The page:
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Internationalized Domain Name (IDN) Service

Please note that the English language version of all translated content and documents are the official versions and that translations in other languages are for informational purposes only.

The Internationalized Domain Name (IDN) Service gives registry operators the ability to add, modify, or remove the different languages and scripts that they may offer in generic top-level domains (gTLDs) by submitting a service request to ICANN org. The IDN Service process utilizes standard pre-approved Registry Agreement (RA) amendment language and helps streamline processing.

General instructions on how to submit an IDN Service request are provided below. To support the efficiency in ICANN org's review of IDN Service requests, registry operators are encouraged to incorporate solutions provided in the Reference Label Generation Rules (LGR) into the submitted IDN tables, as these LGRs have been reviewed for security and stability. In addition, ICANN has developed an IDN Table Review Tool, that allows registry operators to easily compare their IDN tables with the relevant reference LGRs.

Additional information regarding IDN Service requests is available here. Questions about the process can be addressed by opening a General Inquiry case in the Naming Services portal or by emailing globalsupport@icann.org.

Add, Modify, or Remove IDN Service(s)

Registry operators may offer Internationalized Domain Names (IDNs) provided the IDN service is reflected in Exhibit A of its Registry Agreement (RA). ICANN org has created an IDN Service request process for gTLD registry operators to add, modify, or remove an IDN service (e.g., languages and scripts offered) to or from its RA. The steps below follow the Registry Service Evaluation Policy (RSEP) and highlight the process used to initiate an IDN Service request.

STEP ONE: Submit an "IDN Service - Add, Modify, or Remove" Request in the Naming Services portal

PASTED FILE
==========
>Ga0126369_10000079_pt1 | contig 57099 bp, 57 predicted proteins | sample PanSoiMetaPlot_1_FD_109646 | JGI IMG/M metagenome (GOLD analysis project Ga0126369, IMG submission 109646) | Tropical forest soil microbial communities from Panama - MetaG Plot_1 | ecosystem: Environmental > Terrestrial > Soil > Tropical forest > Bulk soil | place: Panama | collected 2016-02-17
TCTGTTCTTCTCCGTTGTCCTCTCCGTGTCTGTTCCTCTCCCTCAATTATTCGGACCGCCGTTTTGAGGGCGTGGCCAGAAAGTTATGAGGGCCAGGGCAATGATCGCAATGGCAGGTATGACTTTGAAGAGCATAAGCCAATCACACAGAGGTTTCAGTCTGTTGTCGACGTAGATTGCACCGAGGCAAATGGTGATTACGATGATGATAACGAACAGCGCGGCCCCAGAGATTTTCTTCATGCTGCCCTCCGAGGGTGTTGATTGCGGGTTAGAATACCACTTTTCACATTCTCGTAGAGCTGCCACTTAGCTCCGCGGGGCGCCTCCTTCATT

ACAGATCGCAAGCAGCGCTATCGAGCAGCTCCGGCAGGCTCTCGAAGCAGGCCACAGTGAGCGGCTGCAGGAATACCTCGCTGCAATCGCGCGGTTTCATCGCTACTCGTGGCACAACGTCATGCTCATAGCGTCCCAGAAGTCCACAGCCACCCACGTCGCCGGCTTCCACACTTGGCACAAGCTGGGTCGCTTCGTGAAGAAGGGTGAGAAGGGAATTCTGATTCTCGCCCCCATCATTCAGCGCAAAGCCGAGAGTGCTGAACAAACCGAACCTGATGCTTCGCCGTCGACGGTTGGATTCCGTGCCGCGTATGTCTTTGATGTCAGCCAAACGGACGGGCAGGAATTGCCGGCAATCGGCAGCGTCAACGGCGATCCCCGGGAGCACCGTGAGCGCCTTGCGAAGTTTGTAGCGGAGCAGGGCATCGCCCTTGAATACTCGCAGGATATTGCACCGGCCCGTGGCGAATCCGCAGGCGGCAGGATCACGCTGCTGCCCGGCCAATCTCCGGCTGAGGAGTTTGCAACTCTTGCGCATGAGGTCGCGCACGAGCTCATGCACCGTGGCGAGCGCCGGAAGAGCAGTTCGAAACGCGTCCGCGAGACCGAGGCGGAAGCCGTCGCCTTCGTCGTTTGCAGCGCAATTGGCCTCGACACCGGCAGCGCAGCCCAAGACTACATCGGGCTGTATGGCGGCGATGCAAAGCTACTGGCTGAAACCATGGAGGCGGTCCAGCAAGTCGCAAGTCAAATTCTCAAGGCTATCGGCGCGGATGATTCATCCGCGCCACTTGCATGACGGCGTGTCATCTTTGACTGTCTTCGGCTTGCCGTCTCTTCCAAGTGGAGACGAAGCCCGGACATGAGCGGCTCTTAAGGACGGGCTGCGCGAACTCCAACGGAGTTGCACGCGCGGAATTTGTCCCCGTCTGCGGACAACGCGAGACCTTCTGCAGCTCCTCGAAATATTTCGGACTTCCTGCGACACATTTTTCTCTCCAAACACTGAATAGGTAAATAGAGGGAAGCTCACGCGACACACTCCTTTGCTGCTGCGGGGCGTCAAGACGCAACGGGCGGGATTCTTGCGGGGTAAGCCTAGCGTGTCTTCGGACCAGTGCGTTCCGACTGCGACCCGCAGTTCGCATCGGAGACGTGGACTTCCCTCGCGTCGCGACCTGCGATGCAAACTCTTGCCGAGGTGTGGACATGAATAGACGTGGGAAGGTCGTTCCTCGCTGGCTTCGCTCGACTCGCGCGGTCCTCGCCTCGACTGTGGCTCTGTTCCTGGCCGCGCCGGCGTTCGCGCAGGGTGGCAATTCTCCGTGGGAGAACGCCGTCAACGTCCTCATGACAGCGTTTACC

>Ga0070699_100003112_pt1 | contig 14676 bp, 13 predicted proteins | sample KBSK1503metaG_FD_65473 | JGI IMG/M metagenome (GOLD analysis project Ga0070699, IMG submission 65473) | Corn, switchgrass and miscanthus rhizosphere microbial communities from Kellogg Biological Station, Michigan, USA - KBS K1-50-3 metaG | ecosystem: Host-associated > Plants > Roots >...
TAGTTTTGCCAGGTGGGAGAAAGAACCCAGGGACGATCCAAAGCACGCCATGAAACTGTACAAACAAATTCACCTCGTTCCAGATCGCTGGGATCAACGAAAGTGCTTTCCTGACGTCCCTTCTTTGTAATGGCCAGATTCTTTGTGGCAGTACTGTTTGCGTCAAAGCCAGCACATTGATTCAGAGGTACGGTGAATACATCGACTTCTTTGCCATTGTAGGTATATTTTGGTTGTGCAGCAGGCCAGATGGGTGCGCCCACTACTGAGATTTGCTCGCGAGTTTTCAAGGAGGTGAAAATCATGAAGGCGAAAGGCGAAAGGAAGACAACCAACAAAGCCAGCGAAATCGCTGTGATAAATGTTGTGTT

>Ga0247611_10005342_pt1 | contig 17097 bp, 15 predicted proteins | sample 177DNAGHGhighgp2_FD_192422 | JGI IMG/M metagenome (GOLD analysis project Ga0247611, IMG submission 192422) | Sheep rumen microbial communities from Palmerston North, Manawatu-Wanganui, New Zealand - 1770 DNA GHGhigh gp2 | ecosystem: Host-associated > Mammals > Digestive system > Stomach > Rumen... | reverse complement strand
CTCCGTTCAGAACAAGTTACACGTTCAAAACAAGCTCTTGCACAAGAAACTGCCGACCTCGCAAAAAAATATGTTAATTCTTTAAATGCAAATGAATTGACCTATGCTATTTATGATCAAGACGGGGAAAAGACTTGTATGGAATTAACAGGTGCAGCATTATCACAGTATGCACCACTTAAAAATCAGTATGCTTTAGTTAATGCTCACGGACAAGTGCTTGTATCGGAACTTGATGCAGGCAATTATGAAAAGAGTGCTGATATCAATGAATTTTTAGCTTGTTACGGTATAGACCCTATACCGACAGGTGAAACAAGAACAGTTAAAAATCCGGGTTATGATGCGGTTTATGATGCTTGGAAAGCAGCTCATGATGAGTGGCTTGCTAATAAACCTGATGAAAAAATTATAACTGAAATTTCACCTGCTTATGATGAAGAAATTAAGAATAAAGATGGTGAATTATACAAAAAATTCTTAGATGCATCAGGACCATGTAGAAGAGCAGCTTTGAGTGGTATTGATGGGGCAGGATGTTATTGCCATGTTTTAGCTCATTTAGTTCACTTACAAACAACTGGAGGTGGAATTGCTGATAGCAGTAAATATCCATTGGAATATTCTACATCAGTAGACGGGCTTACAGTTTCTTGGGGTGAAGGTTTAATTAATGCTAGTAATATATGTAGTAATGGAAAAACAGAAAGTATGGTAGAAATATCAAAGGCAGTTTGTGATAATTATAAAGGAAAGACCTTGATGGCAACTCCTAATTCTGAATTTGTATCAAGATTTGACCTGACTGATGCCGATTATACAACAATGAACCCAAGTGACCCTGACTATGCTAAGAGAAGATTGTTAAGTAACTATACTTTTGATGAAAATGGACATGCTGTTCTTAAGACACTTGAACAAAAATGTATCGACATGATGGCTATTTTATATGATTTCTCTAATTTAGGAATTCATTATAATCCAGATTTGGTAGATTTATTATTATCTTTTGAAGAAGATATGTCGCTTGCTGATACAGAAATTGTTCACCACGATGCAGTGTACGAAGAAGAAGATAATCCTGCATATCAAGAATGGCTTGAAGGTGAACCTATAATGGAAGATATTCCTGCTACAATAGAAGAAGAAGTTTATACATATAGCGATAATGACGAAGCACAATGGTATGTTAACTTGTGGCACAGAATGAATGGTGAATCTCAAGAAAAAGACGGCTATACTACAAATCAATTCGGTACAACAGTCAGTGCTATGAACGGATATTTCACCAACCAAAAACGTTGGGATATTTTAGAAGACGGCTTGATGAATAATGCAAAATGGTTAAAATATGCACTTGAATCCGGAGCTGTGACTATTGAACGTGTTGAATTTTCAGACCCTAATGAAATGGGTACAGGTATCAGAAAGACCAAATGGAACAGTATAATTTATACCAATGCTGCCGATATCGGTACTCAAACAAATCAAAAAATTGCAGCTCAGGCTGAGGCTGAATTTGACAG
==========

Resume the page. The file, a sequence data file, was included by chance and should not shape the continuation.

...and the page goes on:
Follow the steps to (a) confirm the type of request, (b) provide any relevant IDN tables and supporting details, (c) clarify any potential security, stability, or competition concerns and whether current registrations will be impacted with the change in IDN service, and (d) provide signatory information (contact with authority to execute an amendment to the RA).

STEP TWO: ICANN Review

ICANN reviews the request to ensure the submitted information is complete and reviews the proposed service request to determine if significant security, stability, or competition issues need to be raised with the registry operator.

STEP THREE: Determination and Final Processing

If approved, ICANN org will initiate the authorization process (to execute an RA amendment or issue a free to deploy letter) and ICANN will facilitate the IDN table updates with IANA.

RA Amendment Language Links:

Request to initially offer IDN service (i.e., gTLD does not currently offer IDNs):

Request to modify or remove existing IDN languages/scripts:

Resources:

Domain Name System
Internationalized Domain Name ,IDN,"IDNs are domain names that include characters used in the local representation of languages that are not written with the twenty-six letters of the basic Latin alphabet ""a-z"". An IDN can contain Latin letters with diacritical marks, as required by many European languages, or may consist of characters from non-Latin scripts such as Arabic or Chinese. Many languages also use other types of digits than the European ""0-9"". The basic Latin alphabet together with the European-Arabic digits are, for the purpose of domain names, termed ""ASCII characters"" (ASCII = American Standard Code for Information Interchange). These are also included in the broader range of ""Unicode characters"" that provides the basis for IDNs. The ""hostname rule"" requires that all domain names of the type under consideration here are stored in the DNS using only the ASCII characters listed above, with the one further addition of the hyphen ""-"". The Unicode form of an IDN therefore requires special encoding before it is entered into the DNS. The following terminology is used when distinguishing between these forms: A domain name consists of a series of ""labels"" (separated by ""dots""). The ASCII form of an IDN label is termed an ""A-label"". All operations defined in the DNS protocol use A-labels exclusively. The Unicode form, which a user expects to be displayed, is termed a ""U-label"". The difference may be illustrated with the Hindi word for ""test"" — परीका — appearing here as a U-label would (in the Devanagari script). A special form of ""ASCII compatible encoding"" (abbreviated ACE) is applied to this to produce the corresponding A-label: xn--11b5bs1di. A domain name that only includes ASCII letters, digits, and hyphens is termed an ""LDH label"". Although the definitions of A-labels and LDH-labels overlap, a name consisting exclusively of LDH labels, such as""icann.org"" is not an IDN."